Thousands without power on Galveston Island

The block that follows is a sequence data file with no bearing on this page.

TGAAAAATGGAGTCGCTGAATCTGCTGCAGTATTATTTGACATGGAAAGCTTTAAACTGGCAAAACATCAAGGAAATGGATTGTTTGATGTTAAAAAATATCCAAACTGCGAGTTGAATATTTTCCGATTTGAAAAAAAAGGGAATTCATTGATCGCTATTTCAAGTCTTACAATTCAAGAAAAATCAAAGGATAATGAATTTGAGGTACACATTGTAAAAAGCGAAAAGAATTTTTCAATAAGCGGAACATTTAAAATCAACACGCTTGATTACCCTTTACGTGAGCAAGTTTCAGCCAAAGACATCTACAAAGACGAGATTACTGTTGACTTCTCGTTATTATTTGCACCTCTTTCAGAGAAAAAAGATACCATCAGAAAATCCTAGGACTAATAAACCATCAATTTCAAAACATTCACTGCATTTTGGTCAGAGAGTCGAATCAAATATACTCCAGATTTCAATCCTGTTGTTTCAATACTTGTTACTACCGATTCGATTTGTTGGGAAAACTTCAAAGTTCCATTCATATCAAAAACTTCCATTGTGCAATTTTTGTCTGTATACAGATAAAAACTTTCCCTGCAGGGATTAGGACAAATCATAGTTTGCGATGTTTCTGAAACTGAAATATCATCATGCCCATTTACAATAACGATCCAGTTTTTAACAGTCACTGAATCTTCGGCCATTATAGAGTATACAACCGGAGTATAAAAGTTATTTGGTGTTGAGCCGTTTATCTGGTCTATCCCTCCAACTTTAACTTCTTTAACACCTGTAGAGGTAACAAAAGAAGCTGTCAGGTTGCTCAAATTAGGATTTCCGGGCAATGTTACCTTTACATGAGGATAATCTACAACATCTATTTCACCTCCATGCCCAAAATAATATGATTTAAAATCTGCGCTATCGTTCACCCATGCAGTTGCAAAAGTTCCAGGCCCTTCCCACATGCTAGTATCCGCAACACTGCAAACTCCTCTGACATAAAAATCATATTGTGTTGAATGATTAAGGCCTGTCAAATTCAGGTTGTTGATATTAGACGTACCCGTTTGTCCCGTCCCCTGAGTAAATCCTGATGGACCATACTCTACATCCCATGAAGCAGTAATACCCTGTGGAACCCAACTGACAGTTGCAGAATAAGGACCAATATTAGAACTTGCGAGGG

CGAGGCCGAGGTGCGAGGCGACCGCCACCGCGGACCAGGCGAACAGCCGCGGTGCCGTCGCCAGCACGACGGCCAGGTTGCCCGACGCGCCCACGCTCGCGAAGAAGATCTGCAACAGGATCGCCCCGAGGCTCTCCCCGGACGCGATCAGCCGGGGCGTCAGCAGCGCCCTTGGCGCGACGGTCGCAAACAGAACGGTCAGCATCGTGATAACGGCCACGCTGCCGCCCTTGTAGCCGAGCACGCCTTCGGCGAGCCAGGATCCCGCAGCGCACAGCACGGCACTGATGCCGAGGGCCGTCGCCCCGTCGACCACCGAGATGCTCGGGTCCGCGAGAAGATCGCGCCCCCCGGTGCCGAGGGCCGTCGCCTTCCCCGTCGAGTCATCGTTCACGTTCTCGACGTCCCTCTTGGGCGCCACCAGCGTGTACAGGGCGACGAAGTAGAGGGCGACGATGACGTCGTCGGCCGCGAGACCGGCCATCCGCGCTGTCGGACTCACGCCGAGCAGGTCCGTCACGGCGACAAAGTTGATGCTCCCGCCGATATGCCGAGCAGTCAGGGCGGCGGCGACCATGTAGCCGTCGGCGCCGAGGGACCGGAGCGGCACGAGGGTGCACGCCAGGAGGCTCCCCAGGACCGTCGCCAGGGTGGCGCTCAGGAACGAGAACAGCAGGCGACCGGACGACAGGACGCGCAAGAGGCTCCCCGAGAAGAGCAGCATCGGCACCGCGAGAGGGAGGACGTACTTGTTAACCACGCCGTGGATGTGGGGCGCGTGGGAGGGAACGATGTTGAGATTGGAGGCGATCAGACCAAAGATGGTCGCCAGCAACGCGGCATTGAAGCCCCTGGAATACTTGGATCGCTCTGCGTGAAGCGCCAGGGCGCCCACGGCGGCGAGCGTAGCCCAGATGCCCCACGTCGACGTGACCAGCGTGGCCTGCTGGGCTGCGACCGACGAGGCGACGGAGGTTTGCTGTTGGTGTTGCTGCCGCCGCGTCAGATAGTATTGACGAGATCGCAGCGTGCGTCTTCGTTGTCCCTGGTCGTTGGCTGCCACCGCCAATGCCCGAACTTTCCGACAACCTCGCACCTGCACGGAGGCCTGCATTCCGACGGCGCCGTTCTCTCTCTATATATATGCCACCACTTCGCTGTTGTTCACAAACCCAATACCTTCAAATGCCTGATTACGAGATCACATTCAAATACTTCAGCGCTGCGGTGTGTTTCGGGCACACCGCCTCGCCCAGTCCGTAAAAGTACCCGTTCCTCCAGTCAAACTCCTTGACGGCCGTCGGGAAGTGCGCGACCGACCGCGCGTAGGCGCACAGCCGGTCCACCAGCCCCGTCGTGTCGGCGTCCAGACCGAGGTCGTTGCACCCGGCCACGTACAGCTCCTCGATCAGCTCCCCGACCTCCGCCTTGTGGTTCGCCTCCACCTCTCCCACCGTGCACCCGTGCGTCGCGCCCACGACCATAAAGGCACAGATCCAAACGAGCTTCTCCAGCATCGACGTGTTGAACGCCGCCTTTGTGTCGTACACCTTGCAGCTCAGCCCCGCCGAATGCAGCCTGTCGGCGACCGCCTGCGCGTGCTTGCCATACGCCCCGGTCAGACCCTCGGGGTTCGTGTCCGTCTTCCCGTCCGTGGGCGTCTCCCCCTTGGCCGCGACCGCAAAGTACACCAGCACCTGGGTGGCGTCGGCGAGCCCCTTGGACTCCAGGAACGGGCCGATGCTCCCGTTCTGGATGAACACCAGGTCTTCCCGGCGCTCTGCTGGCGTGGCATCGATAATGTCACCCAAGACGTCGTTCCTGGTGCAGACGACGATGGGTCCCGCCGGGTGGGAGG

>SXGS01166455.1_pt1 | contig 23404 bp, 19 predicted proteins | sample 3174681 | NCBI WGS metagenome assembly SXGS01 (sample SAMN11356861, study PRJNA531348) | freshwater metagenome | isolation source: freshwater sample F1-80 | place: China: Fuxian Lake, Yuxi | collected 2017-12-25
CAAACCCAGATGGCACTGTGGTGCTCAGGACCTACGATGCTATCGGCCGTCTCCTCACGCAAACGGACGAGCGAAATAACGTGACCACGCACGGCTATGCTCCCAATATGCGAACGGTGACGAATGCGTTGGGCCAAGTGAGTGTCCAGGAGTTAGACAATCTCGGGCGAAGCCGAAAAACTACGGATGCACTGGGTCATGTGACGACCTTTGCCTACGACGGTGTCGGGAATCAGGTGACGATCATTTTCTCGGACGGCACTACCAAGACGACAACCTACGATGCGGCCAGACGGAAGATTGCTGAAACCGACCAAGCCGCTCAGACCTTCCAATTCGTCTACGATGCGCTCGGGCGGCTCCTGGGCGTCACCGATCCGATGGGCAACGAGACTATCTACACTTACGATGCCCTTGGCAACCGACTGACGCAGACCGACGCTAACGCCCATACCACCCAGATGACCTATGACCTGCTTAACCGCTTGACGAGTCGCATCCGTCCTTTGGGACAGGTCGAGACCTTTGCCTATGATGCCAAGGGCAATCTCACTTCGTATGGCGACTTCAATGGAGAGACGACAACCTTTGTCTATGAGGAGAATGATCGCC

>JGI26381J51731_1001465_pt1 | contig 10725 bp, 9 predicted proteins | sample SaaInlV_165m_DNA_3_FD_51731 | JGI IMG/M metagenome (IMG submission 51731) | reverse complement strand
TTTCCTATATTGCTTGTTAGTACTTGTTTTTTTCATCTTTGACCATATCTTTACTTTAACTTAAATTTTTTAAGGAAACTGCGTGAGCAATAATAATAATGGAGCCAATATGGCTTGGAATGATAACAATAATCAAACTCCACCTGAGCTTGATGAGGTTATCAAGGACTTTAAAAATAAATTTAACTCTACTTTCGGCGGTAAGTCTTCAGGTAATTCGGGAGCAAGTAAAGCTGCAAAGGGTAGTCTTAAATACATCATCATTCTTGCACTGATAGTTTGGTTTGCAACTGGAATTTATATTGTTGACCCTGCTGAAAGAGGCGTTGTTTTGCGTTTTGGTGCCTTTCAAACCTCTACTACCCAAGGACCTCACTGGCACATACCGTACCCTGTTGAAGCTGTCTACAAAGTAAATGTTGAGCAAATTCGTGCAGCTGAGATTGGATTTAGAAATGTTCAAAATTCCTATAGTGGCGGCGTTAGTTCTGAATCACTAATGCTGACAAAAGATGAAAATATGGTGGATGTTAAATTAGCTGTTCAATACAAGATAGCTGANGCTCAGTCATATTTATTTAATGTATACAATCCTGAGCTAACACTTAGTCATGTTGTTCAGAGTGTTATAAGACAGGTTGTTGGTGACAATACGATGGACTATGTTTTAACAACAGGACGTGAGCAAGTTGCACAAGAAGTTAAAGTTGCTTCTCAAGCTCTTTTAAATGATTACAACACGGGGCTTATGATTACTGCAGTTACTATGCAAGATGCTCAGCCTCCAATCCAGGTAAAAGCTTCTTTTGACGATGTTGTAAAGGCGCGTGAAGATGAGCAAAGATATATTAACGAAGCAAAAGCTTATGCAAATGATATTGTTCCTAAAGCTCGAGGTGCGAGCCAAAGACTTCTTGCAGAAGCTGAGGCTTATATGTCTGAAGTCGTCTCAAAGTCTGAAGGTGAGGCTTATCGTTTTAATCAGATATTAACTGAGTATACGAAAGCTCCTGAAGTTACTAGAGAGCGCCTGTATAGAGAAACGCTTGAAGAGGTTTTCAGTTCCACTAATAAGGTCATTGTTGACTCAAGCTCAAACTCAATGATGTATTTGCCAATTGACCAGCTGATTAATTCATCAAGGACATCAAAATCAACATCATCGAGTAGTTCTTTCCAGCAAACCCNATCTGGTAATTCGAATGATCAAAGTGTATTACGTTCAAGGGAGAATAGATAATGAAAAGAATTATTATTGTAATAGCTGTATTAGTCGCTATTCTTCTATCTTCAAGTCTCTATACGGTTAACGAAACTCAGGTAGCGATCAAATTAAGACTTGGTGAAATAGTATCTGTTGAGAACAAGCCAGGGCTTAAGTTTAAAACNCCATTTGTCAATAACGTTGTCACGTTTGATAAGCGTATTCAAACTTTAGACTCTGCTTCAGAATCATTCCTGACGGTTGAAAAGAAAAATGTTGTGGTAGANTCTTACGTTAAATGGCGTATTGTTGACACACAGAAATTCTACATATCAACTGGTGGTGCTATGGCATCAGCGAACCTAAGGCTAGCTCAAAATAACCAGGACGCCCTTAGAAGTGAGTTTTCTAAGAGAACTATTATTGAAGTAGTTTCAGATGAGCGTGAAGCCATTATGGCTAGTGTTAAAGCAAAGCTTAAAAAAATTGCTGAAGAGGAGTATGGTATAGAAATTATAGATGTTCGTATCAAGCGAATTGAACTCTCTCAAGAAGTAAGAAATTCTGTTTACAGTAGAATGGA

GALVESTON, TX More than 14,000 people were without power on Wednesday, and many of them in and around Galveston Island's Jamaica Beach. We're not aware of it, but people there are aware of it. In fact, we spoke with a man who's lived on the island for about six years and says he's seen it happen before. As of 5pm Wednesday, CenterPoint said only 25 residents remained without power on island and about 1,200 system-wide. Customers were finally starting to trickle in to the Hummel family's deli in Pirate's Beach. "At five o'clock this morning, the lights went out at my house; my alarm company called me and said the power was out at the store," said Bill Hummel, owner of Hummel's General Store. The deli was dark all morning and past lunchtime today -- their two busiest times of the day. "They get their coffee, their burritos, their sandwiches, then of course lunch. We didn't even have lunch," Hummel said. They say they lost around $800 to the power outage. But that's part of doing business on an island. At one point, CenterPoint Energy says 14,000 people were without power and salt is the culprit. The salt in the air accumulates on power lines when the weather is very dry and windy. The accumulation triggers a surge which then triggers a safety mechanism that then shuts down the circuit. Normally, rain would wash that salt away, but since we are under a drought, humans have to do what Mother Nature is not doing. "If we get in a situation where we find ourselves now, we have to go out there with mechanical equipment, washing devices and wash them," said Scott Prochazka, Senior Vice President of Electrical Operations at CenterPoint. CenterPoint crews were scrubbing salt-encrusted power lines all day, and the Hummels say they're relieved that effort restored their power in time for the late afternoon crowd. "They're calling saying you open? Oh yeah we're open. Is your beer cold? Yeah, it's cold!" Hummel said. Salt also is being blamed for the refinery outages in Texas City. There are no existing monitors that can tell CenterPoint how much salt has built up ahead of time, and the company doesn't water power lines for prevention because of the cost and hours of labor involved. So if you believe your power is out due to salt on the lines, the best thing to do is to call the company. CenterPoint also plans to use a helicopter to wash off more of the salt, but even a simple change in wind direction could carry the salty air away. Also, several streets would have to be closed for that to happen. One thing CenterPoint want to stress is that customers should never spray a power line on their own.
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